- I'm skinny and poor
- I drink a lot of coffee
- I do have clippers and I do know how to use them, because locks do break and keys do get lost
- I source parts from the garbage stream, interrupting them on their way to the dump
- I work on bikes
- most of the bikes I work on have step-through frames, because they're preferred for city commuting, but people think they're women's bikes, and so it looks strange when a guy's working on one on some street corner
- just working on bikes in public, or having the tools on-hand to do so, looks like criminal activity
- I spray-paint many of my bikes super fluorescent colours, and I don't try to make it beautiful, just visible and well-protected from wear and tear: any paint job like this makes a bike look stolen
- I'll remove a wheel from a parked bike that I own in order to go fix it and bring it back - or at least I have in the past, now I unlock the bike during the wheel removal, so it doesn't look so sketchy
- I "ghost ride" my bikes around - meaning, I ride my bike and hold the other bike while I'm riding. This looks very, very sketchy but it's actually just one of the great things about bikes: you can bring one in for repair without walking or towing
- I sell second-hand bikes without having a shop... heck, even if I did have a shop it'd still look criminal
So, because I'm doing it cottage-industry style, because I'm reusing old parts, and because it's bicycles, it really does give off the air of criminality. All these things have been painted this way by car culture and replacement culture. They've been stripped of their legitimacy in order to maximize waste within the economy. So even friends will press me about whether or not I actually go out with bolt cutters in my backpack at night and steal other people's property. It's flabbergasting and hard not to take personally. But these people don't expect any other kind of criminality from me - it's the "frames out of nowhere" angle that messes with them. Salvage just doesn't seem like a picturable thing. I just find it very weird, coming from a pro-salvage family background. I don't even think it's because of poverty. It's just an attitude about products, objects and pollution. And opportunity!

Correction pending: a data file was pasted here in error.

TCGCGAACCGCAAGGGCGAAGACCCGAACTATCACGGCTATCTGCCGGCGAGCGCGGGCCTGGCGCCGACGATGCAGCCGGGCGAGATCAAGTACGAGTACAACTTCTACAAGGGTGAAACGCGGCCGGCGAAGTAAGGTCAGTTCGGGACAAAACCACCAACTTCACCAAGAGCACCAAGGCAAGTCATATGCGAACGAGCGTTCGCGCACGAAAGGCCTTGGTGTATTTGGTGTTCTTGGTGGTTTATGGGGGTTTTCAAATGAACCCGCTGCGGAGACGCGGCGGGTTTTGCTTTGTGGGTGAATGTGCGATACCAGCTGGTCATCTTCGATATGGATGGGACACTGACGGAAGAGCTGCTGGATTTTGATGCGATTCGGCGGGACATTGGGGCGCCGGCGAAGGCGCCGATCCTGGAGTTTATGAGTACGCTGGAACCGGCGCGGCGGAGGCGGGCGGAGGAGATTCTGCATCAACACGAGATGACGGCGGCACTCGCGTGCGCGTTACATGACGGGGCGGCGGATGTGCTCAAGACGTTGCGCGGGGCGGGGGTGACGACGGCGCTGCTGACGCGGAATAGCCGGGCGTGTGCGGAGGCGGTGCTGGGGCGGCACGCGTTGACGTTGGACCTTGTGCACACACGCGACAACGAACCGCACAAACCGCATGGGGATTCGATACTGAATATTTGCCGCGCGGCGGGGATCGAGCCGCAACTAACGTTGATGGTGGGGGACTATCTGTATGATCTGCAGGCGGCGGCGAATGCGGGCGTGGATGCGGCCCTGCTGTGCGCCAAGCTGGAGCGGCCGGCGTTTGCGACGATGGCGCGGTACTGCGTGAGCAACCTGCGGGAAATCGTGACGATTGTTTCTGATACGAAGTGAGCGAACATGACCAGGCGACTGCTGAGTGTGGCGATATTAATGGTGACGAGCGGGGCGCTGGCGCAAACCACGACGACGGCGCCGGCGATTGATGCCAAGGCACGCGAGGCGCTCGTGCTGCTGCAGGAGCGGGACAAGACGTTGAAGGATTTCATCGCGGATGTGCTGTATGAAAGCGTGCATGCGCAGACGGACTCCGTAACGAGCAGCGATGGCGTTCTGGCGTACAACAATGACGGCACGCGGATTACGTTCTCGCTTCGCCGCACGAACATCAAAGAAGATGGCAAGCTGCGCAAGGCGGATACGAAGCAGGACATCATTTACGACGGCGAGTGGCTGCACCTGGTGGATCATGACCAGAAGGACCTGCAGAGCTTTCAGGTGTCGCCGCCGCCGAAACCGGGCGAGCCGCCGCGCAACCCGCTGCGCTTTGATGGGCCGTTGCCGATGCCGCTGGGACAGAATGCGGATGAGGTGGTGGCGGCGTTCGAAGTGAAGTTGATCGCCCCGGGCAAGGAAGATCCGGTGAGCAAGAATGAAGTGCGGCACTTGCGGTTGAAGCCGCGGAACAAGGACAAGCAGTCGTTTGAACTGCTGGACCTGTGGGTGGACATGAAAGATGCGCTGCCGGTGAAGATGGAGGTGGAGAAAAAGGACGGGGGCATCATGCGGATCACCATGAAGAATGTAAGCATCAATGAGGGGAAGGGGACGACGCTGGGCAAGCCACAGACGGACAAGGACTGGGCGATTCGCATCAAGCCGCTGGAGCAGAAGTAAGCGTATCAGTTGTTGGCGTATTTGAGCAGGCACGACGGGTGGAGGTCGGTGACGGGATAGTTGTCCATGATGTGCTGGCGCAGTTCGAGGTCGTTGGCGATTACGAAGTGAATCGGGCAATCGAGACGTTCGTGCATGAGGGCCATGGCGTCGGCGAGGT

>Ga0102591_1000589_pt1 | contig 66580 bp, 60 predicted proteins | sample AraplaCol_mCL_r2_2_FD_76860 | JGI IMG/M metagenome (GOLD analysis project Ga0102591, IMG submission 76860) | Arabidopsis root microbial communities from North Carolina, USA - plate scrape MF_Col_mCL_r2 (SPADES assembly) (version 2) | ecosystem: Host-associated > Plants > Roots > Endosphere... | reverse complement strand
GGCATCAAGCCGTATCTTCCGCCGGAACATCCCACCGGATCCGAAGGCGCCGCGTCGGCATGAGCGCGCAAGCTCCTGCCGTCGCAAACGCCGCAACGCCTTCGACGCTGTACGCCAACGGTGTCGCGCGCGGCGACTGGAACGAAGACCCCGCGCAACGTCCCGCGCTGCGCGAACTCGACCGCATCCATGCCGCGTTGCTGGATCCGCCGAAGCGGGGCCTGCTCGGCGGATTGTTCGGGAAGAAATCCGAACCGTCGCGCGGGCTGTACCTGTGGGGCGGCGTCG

But there's one part of this that actually tell you when somebody's not a bike thief: they're fixing. They're riding around with broken bikes. Thieves don't typically waste time with repair - they grab something that's good to go and improperly locked, try to sell it within a half hour, and move on to the next score. Thieves will sometimes swap parts with other bikes, but they usually just pick bikes that are really common-looking and don't have anything unusual about them.
Ultimately, there is no way you can tell who is and who isn't a bike thief, and that's a problem. Even the police have a terrible time identifying someone unless they have previous charges against them, or their behavior indicates something suspicious. They can make great use of bicycle registration, so that's why I register every frame that I salvage. If they've ever been previously registered or reported missing, I'd get a notification about it. But none of the frames I've salvaged have ever been registered, which is very, very sad. I don't think that people know the power of registering their bikes. So as a vendor, I register the bike first to myself, and then to the person who buys it off me when they do buy it. The forms are all very easy to use online. The whole thing can be done from any computer or mobile phone. Or it can be done in person at any police station. TPS officers are helpful with the entire thing, and the process is free. I've identified myself to 14 Division officers as a service and sales entrepreneur, and they answered all my questions. So I am known to police as a bike vendor. They have rolled up on me several times while I've been cutting a lock off, and sometimes they've accepted my explanation without bothering to check the registration, and that doesn't put my mind at much ease, but when they did go ahead and do the check, the process has always been quick and easy for them, myself and most importantly, my customer. Registration makes things simpler for everybody. Because, seriously, locks do break and the key stops working, most often because they haven't been properly oiled or because of theft-related tampering.